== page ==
September 12, 2016 7:00 AM ET
“Currently, the evidence suggests that between 15% and 45% of students enter the late-elementary classroom each fall already performing at least one year ahead of expectations. Our initial question – How many students are learning above grade level? – needs to be extended. The more important questions may be:
- How should we reorganize our schools, now that we know that large numbers of these students exist?
- How can we best meet these students’ learning needs, if they already have mastered much of the year’s content before the year has even started? And lastly,
- How can schools balance the potential for excellence against the need to achieve basic proficiency, when the variation in student achievement within classrooms and schools is so vast?
The current K-12 education system essentially ignores the learning needs of a huge percentage of its students. Knowing this, 20 years from now we may look back and wonder why we kept using age-based grade levels to organize K-12 education for so long.”
What this research says to me is that forcing children into a grade level schemata of schooling ignores the fundamental principle of learning. Not only does it disenfranchise those they have identified as the 15%-45% of children already performing above grade level, it also leaves out those that are not at the identified grade level. The teacher is left to navigate this divide and to bring every child forward. By virtue of the school design (grade levels) this is always a challenge.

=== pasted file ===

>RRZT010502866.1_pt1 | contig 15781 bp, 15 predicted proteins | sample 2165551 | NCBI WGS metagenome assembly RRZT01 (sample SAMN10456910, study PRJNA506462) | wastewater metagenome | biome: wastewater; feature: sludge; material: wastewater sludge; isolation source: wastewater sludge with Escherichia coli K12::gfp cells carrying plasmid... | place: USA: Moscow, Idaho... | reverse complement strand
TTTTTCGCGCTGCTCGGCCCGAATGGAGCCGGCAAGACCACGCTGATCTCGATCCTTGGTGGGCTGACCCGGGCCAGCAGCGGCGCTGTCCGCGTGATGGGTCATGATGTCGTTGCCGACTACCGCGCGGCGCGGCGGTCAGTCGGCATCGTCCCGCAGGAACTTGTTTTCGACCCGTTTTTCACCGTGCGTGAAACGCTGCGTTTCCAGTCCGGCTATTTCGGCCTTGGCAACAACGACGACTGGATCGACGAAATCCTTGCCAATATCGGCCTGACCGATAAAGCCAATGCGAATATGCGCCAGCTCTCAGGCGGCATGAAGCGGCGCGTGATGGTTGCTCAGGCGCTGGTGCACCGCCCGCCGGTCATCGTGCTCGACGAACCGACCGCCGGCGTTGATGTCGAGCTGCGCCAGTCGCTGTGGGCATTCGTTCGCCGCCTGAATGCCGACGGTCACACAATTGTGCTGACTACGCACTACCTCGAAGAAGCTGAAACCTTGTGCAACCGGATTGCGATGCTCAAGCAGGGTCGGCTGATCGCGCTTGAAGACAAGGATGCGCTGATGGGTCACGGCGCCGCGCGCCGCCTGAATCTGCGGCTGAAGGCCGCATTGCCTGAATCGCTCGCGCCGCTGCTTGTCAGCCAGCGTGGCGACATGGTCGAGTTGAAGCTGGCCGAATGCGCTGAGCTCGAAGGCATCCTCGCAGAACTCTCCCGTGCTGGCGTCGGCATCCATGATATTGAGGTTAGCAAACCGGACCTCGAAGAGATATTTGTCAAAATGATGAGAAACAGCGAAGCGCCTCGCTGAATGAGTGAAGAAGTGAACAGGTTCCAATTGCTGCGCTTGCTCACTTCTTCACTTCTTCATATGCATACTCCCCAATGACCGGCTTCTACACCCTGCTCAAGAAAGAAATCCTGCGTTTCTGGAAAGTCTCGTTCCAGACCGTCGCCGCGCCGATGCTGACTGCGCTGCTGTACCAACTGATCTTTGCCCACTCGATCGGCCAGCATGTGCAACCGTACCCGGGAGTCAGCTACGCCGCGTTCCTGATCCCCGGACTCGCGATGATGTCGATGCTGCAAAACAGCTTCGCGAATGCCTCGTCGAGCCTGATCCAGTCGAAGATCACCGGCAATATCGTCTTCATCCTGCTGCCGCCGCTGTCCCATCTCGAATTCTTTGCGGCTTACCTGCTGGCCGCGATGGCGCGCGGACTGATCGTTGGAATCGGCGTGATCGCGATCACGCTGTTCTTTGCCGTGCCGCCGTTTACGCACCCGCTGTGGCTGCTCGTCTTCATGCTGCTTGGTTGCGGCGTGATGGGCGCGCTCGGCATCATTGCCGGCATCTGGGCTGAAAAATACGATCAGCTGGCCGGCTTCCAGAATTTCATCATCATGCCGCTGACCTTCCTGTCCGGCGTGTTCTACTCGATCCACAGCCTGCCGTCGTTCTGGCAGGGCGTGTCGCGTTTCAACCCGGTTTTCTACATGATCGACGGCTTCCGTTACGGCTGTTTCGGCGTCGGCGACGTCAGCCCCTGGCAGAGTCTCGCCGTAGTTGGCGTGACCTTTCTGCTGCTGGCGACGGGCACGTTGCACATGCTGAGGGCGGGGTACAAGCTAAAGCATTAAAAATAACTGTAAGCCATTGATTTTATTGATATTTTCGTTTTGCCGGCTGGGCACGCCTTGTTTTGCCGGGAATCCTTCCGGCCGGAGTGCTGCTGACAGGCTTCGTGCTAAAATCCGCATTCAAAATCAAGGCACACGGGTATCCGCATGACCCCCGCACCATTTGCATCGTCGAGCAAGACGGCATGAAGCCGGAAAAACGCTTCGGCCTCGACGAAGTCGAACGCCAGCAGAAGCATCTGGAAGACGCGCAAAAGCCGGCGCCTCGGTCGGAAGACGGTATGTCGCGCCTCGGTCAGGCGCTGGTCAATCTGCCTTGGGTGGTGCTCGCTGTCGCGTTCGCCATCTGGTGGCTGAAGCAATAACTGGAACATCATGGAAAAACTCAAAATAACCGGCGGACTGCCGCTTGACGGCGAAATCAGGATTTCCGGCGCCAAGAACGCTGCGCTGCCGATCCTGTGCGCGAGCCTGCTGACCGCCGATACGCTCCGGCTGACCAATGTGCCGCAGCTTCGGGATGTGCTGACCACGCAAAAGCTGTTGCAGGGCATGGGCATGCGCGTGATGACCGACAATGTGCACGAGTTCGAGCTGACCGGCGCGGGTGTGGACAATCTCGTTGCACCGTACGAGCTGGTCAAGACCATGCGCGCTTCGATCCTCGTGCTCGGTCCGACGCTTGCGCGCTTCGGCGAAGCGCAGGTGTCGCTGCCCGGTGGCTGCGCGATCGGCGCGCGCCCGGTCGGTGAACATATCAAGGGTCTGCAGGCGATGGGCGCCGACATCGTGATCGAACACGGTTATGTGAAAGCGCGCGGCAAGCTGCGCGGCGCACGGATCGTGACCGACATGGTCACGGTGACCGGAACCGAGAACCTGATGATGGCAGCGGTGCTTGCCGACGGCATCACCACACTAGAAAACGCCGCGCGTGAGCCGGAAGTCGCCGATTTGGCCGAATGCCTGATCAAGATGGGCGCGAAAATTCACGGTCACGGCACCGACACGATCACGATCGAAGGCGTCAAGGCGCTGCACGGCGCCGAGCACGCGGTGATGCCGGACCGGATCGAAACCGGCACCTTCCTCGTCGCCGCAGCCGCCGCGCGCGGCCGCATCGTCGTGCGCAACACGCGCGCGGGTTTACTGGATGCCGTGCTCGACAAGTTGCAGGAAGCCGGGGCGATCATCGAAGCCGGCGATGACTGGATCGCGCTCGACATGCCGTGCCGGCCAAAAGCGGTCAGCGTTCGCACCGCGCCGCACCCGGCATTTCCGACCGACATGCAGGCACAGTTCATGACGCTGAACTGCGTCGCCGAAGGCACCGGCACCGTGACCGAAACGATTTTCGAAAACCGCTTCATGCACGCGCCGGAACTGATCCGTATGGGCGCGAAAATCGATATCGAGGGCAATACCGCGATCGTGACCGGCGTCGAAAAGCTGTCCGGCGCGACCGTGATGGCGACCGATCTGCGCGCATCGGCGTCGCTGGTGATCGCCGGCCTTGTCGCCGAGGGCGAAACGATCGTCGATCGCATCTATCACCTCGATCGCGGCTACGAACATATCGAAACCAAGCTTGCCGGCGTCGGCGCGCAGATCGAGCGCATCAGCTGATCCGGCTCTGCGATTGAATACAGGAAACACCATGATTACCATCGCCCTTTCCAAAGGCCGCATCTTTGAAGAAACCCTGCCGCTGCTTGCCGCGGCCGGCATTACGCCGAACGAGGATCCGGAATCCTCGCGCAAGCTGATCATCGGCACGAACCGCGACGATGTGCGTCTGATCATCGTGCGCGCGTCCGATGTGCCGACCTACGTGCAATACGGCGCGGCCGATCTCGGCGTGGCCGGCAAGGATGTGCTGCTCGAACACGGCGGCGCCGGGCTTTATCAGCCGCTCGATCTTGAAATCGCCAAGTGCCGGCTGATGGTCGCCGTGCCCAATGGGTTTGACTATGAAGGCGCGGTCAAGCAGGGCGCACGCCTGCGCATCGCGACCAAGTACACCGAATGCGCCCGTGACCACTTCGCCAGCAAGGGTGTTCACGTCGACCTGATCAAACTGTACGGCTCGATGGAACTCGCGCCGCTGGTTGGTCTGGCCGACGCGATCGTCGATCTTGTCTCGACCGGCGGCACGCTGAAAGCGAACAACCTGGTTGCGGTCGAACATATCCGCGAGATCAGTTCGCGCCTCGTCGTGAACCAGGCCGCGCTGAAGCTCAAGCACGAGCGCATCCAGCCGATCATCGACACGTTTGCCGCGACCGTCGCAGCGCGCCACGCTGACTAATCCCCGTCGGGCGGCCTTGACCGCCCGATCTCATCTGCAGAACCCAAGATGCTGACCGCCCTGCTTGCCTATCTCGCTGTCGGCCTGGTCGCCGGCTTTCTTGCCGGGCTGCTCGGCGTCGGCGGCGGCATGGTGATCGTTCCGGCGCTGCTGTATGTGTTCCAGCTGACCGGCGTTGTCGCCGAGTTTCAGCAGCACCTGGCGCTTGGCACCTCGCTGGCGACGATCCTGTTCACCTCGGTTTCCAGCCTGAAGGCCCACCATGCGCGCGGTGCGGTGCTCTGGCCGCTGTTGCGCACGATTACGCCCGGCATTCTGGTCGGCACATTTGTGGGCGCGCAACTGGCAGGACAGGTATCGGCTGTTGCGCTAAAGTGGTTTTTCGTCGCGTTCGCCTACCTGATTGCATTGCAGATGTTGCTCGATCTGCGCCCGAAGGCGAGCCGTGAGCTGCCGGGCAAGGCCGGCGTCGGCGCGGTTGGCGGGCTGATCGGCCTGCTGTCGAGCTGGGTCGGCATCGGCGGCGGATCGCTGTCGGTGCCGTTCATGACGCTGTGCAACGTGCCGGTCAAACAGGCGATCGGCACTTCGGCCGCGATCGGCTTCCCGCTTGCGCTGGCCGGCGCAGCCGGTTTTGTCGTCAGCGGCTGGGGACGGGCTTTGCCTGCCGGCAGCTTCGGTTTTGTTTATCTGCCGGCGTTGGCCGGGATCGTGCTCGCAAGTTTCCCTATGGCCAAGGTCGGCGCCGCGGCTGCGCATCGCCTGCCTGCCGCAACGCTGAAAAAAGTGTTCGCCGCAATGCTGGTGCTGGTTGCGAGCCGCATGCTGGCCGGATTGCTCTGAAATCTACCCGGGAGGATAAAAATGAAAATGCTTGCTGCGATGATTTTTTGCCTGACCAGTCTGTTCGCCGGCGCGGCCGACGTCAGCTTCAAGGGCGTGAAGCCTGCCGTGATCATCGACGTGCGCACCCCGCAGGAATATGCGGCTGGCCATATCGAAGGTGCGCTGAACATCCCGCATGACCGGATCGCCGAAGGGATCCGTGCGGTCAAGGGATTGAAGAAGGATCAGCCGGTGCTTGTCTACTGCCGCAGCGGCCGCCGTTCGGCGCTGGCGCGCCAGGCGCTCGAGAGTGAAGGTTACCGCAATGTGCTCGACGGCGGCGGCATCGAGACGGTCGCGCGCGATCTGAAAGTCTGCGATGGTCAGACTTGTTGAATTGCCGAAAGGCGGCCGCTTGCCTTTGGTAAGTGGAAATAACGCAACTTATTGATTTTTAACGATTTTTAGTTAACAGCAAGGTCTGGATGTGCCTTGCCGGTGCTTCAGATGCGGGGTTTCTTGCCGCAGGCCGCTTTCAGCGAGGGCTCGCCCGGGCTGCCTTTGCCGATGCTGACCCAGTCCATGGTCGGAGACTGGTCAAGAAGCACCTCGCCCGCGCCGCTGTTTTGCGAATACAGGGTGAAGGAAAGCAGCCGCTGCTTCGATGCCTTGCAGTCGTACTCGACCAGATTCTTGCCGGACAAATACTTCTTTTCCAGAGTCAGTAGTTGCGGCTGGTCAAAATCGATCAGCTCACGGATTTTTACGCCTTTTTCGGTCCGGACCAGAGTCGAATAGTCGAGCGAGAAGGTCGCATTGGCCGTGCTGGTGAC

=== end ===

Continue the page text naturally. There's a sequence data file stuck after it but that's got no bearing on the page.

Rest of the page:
A quote from my book, Learning Unleashed on this topic.
“…Setting an arbitrary end date by way of completing a grade level is ludicrous and flies in the face of everything educators learn in undergraduate psychology courses and have come to understand more clearly from brain research…children learn in different ways and at different rates.”
My book offers a solution to this perplexing problem.https://rowman.com/ISBN/9781475829198
This quote from the research is worth repeating. I just wonder if anyone is really listening or really cares.
“The current K-12 education system essentially ignores the learning needs of a huge percentage of its students. Knowing this, 20 years from now we may look back and wonder why we kept using age-based grade levels to organize K-12 education for so long.”